The Indigenous History of Hawaii Volcanoes National Park

Published on December 10th, 2021

Situated on Hawaii’s Big Island and home to not one, but two active volcanoes — Kīlauea and Mauna Loa — Hawaii Volcanoes National Park is one of the only places in the United States where you can see actively flowing lava, not to mention the general beauty of both the park itself and the surrounding area. Ranging from the water lapping the shore at sea level to its high point of over 13,000 feet, this park truly encompasses a wide diversity of landscapes, plants, and animal life, and has been designated both an International Biosphere Reserve and UNESCO World Heritage Site.

It’s no wonder, then, that so many visitors find themselves enchanted by this magical landscape; in fact, for many, it’s the main draw to Hawaii in the first place. But as with all of America’s national parks, and particularly all of the Island State, it’s important to remember the long-standing legacy of First Peoples and Indigenous cultures that thrived here before western settlers ever made their way this far into the Pacific. Polynesians, who were successfully able to navigate thousands of miles of ocean using only natural cues and hand-crafted canoes, were the first to settle on the Hawaiian islands, and their history and ongoing stories are an important and often-unheard context to the atmosphere of the islands today.

The Indigenous History of Hawaii Volcanoes National Park

Wide shot of the Kamokuna ocean entry in Hawaii's Volcano National Park

Starting from what are today known as the Marquesas Islands, Polynesians first made their way to the Hawaiian archipelago in 1000-1200 CE, or more than a thousand years ago. They traveled in hand-crafted, double-hulled canoes called wa’a, and brought with them a wide variety of plants and animal life to help establish and sustain their lifestyles once they reached the islands. (For example, they imported with them pigs, dogs, and chickens, as well as sweet potato, taro, banana, cocononut, and sugar cane.) They navigated using the sun, stars, and even migratory patterns of birds and whales.

For a time, Polynesians in the Society Islands and Polynesians in Hawaii traveled back and forth between these two places and maintained contact, but eventually, Hawaii fell into a period of isolation for 400 years. During that time, a rich and well-established social hierarchy and spiritual system emerged, and intricate traditions and ceremonies were passed down among generations. White settlers arrived in Hawaii in the late 1700s, and displacement and colonization began.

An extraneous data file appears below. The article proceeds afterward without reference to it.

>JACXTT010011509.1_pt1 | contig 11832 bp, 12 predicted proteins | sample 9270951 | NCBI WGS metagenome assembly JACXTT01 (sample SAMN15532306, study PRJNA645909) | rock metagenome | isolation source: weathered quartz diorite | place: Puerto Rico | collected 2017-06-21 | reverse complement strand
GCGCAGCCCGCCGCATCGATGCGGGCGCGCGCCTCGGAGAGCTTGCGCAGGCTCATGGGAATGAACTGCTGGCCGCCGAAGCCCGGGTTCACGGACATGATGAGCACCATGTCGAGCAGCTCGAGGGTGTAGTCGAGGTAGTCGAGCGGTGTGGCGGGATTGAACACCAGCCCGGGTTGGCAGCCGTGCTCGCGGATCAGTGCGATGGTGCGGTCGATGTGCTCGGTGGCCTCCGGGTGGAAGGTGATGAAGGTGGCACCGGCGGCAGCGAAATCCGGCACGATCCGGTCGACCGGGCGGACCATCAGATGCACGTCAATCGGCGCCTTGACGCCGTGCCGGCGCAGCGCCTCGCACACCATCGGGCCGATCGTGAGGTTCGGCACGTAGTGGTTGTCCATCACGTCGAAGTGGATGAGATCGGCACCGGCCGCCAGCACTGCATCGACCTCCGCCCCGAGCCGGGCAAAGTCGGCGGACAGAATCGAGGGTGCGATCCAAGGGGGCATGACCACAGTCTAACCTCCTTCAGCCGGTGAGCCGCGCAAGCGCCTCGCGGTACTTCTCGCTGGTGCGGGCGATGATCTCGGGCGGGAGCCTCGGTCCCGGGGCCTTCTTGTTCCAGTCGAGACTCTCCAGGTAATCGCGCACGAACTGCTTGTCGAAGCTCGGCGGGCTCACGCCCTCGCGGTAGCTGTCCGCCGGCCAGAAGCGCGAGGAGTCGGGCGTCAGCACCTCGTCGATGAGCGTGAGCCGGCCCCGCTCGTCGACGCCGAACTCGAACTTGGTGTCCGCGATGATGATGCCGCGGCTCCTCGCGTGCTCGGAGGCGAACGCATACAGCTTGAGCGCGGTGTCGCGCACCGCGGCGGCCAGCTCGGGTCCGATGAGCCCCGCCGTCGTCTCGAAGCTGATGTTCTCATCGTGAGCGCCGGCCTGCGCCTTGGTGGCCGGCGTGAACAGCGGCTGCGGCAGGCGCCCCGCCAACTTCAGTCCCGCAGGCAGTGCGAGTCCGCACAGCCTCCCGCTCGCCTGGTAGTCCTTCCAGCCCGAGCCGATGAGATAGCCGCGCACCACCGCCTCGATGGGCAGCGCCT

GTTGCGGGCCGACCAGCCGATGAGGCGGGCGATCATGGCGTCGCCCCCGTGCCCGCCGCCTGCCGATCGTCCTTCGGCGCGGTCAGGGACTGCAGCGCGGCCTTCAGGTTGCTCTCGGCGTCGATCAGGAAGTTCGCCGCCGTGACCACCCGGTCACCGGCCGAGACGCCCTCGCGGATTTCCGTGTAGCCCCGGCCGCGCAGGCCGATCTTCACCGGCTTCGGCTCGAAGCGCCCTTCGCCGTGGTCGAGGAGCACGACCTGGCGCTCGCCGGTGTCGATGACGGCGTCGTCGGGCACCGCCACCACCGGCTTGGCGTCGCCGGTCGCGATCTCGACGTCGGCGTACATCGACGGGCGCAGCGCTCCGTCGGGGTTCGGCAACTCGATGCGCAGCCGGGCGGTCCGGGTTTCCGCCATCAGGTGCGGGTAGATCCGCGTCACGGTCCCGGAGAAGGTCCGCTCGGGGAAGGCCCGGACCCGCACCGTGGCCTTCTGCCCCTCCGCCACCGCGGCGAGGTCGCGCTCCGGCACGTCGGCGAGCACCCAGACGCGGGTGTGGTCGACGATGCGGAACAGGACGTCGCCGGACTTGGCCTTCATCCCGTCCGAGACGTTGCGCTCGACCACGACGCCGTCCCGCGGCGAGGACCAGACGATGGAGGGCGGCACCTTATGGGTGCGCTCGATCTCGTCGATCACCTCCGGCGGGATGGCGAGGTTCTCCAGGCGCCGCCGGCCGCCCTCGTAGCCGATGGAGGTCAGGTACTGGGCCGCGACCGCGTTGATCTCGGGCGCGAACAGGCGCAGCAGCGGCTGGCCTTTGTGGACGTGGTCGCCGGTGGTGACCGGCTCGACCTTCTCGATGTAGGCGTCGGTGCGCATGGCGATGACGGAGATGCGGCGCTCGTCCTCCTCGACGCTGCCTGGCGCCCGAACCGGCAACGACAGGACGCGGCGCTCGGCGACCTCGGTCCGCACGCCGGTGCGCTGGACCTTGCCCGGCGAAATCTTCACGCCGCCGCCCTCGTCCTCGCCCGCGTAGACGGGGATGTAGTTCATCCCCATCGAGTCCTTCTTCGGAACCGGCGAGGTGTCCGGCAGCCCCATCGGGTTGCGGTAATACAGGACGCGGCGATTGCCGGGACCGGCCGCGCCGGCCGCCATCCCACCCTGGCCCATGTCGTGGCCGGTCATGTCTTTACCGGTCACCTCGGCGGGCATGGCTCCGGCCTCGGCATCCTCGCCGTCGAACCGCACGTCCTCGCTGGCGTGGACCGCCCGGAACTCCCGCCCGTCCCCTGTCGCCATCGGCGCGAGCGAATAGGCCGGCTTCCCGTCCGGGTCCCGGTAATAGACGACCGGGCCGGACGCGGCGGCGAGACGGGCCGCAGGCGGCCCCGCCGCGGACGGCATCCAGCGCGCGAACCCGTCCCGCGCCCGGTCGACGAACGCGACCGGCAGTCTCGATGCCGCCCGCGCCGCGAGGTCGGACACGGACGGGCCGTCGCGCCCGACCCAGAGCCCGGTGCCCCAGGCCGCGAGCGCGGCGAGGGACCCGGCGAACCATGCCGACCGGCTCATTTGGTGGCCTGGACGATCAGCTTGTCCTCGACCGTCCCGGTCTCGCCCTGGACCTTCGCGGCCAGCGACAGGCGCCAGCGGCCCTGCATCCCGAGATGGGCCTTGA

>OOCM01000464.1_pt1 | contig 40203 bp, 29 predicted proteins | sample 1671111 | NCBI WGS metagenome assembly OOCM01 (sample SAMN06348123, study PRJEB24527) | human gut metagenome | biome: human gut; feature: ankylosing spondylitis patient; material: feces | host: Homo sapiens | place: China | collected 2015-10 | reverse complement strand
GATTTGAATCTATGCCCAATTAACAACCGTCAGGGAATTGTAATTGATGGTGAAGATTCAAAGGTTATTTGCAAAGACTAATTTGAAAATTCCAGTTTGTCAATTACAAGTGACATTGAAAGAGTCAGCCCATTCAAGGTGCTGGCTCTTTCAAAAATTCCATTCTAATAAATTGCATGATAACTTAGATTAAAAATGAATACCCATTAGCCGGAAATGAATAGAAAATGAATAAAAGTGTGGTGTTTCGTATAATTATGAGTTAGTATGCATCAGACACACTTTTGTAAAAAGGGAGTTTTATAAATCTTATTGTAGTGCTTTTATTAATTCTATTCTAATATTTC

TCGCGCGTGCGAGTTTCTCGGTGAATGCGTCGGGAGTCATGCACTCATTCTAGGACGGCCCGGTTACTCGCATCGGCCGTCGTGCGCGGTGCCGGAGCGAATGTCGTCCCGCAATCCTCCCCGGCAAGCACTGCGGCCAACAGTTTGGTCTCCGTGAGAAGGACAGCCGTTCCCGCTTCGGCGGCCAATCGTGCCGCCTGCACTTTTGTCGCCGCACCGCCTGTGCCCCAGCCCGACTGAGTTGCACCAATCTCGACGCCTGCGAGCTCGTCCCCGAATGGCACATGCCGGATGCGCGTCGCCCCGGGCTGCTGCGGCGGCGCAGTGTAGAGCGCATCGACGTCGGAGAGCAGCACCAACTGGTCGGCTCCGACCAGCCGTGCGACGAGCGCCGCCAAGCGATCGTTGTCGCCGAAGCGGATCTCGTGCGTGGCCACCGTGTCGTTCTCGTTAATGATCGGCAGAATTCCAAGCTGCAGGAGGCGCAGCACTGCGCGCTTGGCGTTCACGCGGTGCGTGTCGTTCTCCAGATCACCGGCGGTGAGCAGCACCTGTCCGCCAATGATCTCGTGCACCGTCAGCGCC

Evidence of the ancient Polynesians can be found throughout the park, including the sacred Pu’uloa petroglyph field, an ancient corridor covered over with petrified Native Hawaiian footprints, Waha’ula Heiau — the first temple for human sacrifice in Hawaii, which is now covered over in lava — and many more. As a visitor, it’s important to understand the historical and cultural significance of these many park sites and to respect the restrictions laid out for white visitors and outsiders.

Paying Respect to the Land

Learning more about the Indigenous history of any landscape you’re visiting across America is an important way to get a more complete picture of your place in full context. No matter where you are in the U.S. — and across the word, really — you’re almost always inhabiting the ancestral lands of a culture whose story has too long gone unheard. Along with reading write-ups like this one, and the information available through interpretive signage and other programming at the parks themselves, check out Native Land to learn more about which tribes’ history you’re interacting with at any given point in your journey.

Still, this education is just one part of our larger responsibility as visitors to leave the places we visit as healthy and beautiful as — or ideally even better than — we found them. While there are many common-sense ways to carry out this mission, Leave No Trace offers a variety of excellent and easy-to-enact principles that will help ensure you’re leaving as minimal an impact on the places you visit as possible. For instance, following Leave No Trace requires travelers to avoid traveling or camping on fragile or unstable surfaces, as well as asking them to pack out all the garbage they pack in and leave behind any natural “souvenirs” they might be tempted by.

These lands have been stewarded and cared for by human hands since time immemorial. As the heirs of such an incredible legacy, it’s our responsibility to both learn about it and carry it on.

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